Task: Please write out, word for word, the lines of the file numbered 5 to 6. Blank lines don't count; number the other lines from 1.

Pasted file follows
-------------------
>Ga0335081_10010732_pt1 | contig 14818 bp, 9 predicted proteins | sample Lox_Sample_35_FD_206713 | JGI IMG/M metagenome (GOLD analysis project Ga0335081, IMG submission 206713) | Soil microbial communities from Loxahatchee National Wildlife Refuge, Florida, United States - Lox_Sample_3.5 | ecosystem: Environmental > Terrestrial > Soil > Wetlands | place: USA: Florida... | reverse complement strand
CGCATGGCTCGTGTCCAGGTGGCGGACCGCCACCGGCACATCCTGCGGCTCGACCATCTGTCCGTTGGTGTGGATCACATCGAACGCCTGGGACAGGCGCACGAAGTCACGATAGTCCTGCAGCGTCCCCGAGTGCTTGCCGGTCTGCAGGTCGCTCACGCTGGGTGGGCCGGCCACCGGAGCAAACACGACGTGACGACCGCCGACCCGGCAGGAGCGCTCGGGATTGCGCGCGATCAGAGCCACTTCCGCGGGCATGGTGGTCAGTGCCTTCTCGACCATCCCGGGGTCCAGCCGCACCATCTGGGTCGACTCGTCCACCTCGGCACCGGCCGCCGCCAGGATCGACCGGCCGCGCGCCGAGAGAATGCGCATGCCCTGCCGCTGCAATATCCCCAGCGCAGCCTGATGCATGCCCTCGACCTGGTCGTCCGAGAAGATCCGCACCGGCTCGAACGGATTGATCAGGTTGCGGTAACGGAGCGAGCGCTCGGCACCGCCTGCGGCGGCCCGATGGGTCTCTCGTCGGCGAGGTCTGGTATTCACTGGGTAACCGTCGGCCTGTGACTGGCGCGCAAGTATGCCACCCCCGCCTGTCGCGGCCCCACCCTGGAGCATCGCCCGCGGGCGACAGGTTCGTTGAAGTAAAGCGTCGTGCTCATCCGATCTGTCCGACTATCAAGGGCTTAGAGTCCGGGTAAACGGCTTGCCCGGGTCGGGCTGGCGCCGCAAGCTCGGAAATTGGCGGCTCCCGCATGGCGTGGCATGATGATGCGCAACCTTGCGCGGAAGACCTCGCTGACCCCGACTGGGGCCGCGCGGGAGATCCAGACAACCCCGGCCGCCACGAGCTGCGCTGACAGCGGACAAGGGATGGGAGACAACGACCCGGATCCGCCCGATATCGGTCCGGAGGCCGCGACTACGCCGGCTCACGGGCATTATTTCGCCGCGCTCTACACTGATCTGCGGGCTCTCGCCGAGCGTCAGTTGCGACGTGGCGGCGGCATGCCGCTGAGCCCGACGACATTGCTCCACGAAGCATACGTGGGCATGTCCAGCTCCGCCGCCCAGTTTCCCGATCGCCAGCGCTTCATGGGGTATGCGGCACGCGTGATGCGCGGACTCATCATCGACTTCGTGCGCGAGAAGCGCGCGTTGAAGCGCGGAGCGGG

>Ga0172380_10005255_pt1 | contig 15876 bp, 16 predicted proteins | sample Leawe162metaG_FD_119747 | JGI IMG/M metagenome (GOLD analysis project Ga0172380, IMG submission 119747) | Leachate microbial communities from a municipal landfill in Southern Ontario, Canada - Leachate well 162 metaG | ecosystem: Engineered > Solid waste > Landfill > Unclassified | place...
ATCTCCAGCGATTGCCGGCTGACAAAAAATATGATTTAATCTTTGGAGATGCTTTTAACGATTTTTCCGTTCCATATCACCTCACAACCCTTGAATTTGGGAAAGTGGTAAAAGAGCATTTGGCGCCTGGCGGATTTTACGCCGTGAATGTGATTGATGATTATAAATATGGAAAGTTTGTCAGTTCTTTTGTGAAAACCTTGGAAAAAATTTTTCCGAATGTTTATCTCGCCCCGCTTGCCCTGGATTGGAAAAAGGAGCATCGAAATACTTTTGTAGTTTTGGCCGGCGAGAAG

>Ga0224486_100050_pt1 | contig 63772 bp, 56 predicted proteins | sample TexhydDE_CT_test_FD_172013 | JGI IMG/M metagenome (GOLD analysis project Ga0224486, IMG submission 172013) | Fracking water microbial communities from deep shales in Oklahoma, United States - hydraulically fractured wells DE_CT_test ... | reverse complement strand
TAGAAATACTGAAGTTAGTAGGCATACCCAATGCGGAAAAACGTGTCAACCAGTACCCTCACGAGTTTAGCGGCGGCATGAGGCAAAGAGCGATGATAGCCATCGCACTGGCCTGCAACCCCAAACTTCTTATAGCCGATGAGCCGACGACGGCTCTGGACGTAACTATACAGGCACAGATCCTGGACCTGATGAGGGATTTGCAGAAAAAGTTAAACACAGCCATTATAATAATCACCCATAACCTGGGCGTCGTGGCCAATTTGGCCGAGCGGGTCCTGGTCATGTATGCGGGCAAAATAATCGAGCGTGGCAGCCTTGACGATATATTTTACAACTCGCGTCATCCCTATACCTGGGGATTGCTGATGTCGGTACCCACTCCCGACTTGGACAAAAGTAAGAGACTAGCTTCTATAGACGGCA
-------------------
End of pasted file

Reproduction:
>Ga0224486_100050_pt1 | contig 63772 bp, 56 predicted proteins | sample TexhydDE_CT_test_FD_172013 | JGI IMG/M metagenome (GOLD analysis project Ga0224486, IMG submission 172013) | Fracking water microbial communities from deep shales in Oklahoma, United States - hydraulically fractured wells DE_CT_test ... | reverse complement strand
TAGAAATACTGAAGTTAGTAGGCATACCCAATGCGGAAAAACGTGTCAACCAGTACCCTCACGAGTTTAGCGGCGGCATGAGGCAAAGAGCGATGATAGCCATCGCACTGGCCTGCAACCCCAAACTTCTTATAGCCGATGAGCCGACGACGGCTCTGGACGTAACTATACAGGCACAGATCCTGGACCTGATGAGGGATTTGCAGAAAAAGTTAAACACAGCCATTATAATAATCACCCATAACCTGGGCGTCGTGGCCAATTTGGCCGAGCGGGTCCTGGTCATGTATGCGGGCAAAATAATCGAGCGTGGCAGCCTTGACGATATATTTTACAACTCGCGTCATCCCTATACCTGGGGATTGCTGATGTCGGTACCCACTCCCGACTTGGACAAAAGTAAGAGACTAGCTTCTATAGACGGCA